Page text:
Treating Chronic Testicular Pain - Microsurgical Denervation of the Spermatic Cord

Treating Chronic Testicular Pain

A new microsurgical technique performed by Dr. David Fenig is now available for chronic testicular pain in men who have not had success with conservative treatments. The procedure is called microsurgical denervation of the spermatic cord, or cord stripping.

This surgery, which has a high success rate and preserves the physiological function of the testes, is often life-changing for men whose chronic testicular pain has no known cause. As one of the only urologic surgeons in the Baltimore area to offer the procedure, Dr. Fenig has provided relief to many grateful men who previously suffered from this serious and severe condition.

Dr. Fenig is experienced in treating testicular pain caused by infection of the testicle (orchitis) or epididymis (epididymitis), post surgical pain, trauma, tumors, hernia, torsion (twisting of the testicle), varicoceles, hydroceles or spermatoceles. Fortunately, most of these are easily diagnosed and treated, but sometimes the pain becomes chronic despite treatment, and in almost one-fourth of patients the cause cannot be determined.

Diagnosing for Chronic Testicular Pain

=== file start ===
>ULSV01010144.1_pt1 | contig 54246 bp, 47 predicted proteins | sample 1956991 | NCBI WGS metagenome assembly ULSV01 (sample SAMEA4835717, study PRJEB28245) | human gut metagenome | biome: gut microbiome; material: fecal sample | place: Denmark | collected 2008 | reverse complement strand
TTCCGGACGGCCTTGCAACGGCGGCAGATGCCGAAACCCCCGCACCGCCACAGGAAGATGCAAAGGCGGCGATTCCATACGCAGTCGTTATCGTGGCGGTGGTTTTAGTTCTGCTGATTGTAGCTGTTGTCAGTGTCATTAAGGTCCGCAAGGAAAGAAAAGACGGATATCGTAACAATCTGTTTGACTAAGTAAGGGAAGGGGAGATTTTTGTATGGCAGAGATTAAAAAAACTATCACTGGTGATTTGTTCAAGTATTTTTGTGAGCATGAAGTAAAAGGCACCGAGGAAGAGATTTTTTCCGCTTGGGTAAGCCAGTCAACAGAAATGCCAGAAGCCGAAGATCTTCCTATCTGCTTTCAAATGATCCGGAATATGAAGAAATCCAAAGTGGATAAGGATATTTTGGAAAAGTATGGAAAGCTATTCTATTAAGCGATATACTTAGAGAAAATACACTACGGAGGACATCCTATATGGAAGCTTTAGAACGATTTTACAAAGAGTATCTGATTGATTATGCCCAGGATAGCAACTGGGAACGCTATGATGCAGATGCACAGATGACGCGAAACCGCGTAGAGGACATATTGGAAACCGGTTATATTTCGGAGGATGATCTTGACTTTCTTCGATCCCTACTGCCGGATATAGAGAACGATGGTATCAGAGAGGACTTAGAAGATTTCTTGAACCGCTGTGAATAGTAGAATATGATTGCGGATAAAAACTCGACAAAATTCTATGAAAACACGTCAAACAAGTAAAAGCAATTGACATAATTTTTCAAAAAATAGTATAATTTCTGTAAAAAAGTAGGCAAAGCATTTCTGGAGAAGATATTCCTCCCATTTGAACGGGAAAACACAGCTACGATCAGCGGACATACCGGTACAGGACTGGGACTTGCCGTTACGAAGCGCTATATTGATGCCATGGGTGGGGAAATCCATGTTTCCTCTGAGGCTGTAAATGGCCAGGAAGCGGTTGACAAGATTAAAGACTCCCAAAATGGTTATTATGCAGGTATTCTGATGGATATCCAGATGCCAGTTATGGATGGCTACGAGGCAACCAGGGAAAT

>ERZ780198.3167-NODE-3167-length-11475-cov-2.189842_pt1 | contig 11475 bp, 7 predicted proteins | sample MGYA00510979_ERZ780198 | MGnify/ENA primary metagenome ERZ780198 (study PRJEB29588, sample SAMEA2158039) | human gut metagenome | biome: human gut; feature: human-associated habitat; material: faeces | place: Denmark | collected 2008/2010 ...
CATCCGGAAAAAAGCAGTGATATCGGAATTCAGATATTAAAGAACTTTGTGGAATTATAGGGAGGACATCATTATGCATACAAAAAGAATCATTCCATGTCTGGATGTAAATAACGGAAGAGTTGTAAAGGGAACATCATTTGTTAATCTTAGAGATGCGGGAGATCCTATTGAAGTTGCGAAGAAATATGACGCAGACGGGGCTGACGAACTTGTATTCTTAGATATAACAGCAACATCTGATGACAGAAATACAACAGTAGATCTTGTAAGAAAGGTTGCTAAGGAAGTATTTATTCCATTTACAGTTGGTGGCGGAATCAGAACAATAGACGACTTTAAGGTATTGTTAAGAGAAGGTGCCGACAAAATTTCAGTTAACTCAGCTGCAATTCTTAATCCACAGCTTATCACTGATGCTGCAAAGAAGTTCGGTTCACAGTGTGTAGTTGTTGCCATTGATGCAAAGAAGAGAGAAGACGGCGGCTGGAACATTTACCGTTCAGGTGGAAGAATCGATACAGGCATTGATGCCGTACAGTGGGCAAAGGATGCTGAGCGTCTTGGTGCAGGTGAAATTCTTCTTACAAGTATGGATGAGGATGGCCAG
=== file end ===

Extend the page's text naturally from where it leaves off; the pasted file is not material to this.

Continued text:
Diagnostic tests like scrotal ultrasound are first used to try and discover any overt cause for the pain, and initial treatment usually consists of taking antibiotics or anti-inflammatory drugs.

If this does not resolve the problem, a nerve block is administered to assess whether microsurgical removal of the nerve tissue may be beneficial. This technique for non-responsive testicular pain is called microsurgical denervation of the spermatic cord or “cord stripping.”


Microsurgical Denervation of the Spermatic Cord – The Procedure

Dr. Fenig performs the procedure on an outpatient basis in Chesapeake Urology’s state-of-the-art microsurgery facility. The procedure takes approximately one hour under general anesthesia utilizing a high-powered microsurgical microscope.

To perform microsurgical denervation, Dr. Fenig makes a small, 2-centimeter incision in the groin to access the spermatic cord. Using an operating microscope, he separates and removes the tissue carrying small nerves in the spermatic cord, thus eliminating or reducing the nerves carrying pain signals. The arteries to the testicle and lymphatics (drainage vessels) are left untouched.

Fenig site

Because Dr. Fenig is experienced in the microsurgical procedure that is less invasive and more precise, your recovery will be faster and you’ll experience less pain and post-surgical complications. You will recover at home and can return to normal activities and work in approximately two to five days.

Post-vasectomy pain management

Chronic pain after a vasectomy, called post-vasectomy pain syndrome, is a form of chronic testicular pain that has been attributed to congestive epididymitis, thought to be related to congestion from the backup of sperm in the epididymis. This pain affects the quality of life in 2.2 percent of men with this problem. Microsurgical denervation of the spermatic cord is one surgical treatment  Dr. Fenig performs to treat this pain. Other patients may be better served with a vasectomy reversal, conversion to an open-ended vasectomy, excision of a sperm granuloma, or epididymectomy.